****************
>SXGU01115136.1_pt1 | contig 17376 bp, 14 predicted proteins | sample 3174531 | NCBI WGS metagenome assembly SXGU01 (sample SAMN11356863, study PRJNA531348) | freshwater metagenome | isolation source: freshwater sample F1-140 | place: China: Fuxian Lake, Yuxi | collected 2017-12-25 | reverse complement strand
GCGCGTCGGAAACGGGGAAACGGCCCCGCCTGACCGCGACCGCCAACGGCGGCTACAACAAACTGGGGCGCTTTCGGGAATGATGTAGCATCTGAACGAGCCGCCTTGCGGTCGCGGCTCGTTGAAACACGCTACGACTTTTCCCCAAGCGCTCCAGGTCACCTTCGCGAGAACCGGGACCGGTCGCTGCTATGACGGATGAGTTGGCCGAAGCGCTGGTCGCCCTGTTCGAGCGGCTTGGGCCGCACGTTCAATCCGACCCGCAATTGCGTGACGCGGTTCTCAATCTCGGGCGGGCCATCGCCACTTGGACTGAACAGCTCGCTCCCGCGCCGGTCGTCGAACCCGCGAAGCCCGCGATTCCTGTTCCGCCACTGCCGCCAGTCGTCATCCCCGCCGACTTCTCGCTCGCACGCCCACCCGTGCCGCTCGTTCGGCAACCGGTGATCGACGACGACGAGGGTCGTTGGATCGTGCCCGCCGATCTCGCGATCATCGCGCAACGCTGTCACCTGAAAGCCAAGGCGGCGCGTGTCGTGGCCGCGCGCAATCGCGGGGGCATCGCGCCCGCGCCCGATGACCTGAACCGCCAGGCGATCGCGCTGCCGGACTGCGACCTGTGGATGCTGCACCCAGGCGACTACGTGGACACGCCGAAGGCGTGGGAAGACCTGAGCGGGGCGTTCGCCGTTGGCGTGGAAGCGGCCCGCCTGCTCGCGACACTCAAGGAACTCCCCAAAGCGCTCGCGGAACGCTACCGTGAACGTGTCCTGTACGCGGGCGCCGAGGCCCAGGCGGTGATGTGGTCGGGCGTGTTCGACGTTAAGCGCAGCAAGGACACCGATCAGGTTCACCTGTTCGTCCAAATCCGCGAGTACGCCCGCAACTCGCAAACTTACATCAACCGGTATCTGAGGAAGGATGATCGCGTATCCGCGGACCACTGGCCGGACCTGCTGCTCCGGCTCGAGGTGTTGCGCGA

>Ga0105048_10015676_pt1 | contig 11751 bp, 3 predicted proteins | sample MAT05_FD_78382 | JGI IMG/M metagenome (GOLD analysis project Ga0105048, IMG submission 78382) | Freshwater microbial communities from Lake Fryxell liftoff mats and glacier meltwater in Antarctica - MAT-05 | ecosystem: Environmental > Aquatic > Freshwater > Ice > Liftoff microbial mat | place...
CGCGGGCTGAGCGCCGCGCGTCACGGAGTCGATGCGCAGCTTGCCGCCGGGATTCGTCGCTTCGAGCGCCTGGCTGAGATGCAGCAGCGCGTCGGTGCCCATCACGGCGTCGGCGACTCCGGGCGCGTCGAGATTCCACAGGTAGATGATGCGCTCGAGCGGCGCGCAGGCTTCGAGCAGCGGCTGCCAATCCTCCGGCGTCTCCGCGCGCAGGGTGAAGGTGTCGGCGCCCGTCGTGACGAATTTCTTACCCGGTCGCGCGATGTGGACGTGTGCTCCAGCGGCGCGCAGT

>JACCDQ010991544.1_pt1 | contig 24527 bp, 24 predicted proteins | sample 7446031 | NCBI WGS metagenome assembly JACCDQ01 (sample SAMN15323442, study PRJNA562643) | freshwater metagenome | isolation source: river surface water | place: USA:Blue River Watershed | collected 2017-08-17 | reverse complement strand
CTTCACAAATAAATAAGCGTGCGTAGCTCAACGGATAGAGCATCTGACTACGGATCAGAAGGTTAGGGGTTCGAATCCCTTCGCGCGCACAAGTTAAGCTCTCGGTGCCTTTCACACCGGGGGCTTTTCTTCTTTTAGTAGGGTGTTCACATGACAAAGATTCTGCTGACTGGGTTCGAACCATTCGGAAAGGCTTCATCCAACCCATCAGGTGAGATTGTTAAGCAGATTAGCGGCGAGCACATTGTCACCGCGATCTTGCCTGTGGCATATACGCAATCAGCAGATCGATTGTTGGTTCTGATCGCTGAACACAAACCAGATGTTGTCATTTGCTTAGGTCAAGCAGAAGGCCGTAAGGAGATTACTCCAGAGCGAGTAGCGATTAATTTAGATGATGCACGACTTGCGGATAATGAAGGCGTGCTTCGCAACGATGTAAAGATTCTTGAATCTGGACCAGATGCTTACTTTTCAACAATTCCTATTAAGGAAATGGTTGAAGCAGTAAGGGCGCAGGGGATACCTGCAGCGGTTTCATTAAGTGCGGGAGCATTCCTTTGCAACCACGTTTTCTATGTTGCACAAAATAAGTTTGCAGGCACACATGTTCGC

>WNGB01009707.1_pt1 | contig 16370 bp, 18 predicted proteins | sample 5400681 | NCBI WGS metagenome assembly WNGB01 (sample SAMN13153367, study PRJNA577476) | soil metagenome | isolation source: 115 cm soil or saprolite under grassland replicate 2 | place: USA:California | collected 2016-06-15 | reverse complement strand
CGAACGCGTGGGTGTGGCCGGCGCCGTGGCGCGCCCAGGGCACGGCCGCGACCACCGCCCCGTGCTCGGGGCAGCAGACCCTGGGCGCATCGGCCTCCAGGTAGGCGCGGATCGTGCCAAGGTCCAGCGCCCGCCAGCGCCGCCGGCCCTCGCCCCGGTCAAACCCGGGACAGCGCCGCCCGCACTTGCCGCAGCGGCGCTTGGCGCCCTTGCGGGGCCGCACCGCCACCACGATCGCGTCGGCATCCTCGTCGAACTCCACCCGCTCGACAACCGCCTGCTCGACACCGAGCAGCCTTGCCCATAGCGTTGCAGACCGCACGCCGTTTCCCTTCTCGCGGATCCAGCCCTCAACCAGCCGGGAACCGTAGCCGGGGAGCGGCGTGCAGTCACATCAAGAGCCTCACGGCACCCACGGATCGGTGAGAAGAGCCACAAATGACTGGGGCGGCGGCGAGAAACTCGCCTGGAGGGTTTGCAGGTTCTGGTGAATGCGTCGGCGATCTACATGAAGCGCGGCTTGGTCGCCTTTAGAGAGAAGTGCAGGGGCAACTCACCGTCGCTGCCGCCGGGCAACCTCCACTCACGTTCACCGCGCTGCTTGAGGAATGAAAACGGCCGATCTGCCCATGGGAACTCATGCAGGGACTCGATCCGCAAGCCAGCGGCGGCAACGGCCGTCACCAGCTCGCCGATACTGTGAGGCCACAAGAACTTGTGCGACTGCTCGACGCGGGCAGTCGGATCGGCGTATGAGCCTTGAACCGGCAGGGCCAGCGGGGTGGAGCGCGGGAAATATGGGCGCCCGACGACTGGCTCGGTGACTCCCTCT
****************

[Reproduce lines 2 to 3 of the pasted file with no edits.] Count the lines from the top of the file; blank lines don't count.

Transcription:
GCGCGTCGGAAACGGGGAAACGGCCCCGCCTGACCGCGACCGCCAACGGCGGCTACAACAAACTGGGGCGCTTTCGGGAATGATGTAGCATCTGAACGAGCCGCCTTGCGGTCGCGGCTCGTTGAAACACGCTACGACTTTTCCCCAAGCGCTCCAGGTCACCTTCGCGAGAACCGGGACCGGTCGCTGCTATGACGGATGAGTTGGCCGAAGCGCTGGTCGCCCTGTTCGAGCGGCTTGGGCCGCACGTTCAATCCGACCCGCAATTGCGTGACGCGGTTCTCAATCTCGGGCGGGCCATCGCCACTTGGACTGAACAGCTCGCTCCCGCGCCGGTCGTCGAACCCGCGAAGCCCGCGATTCCTGTTCCGCCACTGCCGCCAGTCGTCATCCCCGCCGACTTCTCGCTCGCACGCCCACCCGTGCCGCTCGTTCGGCAACCGGTGATCGACGACGACGAGGGTCGTTGGATCGTGCCCGCCGATCTCGCGATCATCGCGCAACGCTGTCACCTGAAAGCCAAGGCGGCGCGTGTCGTGGCCGCGCGCAATCGCGGGGGCATCGCGCCCGCGCCCGATGACCTGAACCGCCAGGCGATCGCGCTGCCGGACTGCGACCTGTGGATGCTGCACCCAGGCGACTACGTGGACACGCCGAAGGCGTGGGAAGACCTGAGCGGGGCGTTCGCCGTTGGCGTGGAAGCGGCCCGCCTGCTCGCGACACTCAAGGAACTCCCCAAAGCGCTCGCGGAACGCTACCGTGAACGTGTCCTGTACGCGGGCGCCGAGGCCCAGGCGGTGATGTGGTCGGGCGTGTTCGACGTTAAGCGCAGCAAGGACACCGATCAGGTTCACCTGTTCGTCCAAATCCGCGAGTACGCCCGCAACTCGCAAACTTACATCAACCGGTATCTGAGGAAGGATGATCGCGTATCCGCGGACCACTGGCCGGACCTGCTGCTCCGGCTCGAGGTGTTGCGCGA

>Ga0105048_10015676_pt1 | contig 11751 bp, 3 predicted proteins | sample MAT05_FD_78382 | JGI IMG/M metagenome (GOLD analysis project Ga0105048, IMG submission 78382) | Freshwater microbial communities from Lake Fryxell liftoff mats and glacier meltwater in Antarctica - MAT-05 | ecosystem: Environmental > Aquatic > Freshwater > Ice > Liftoff microbial mat | place...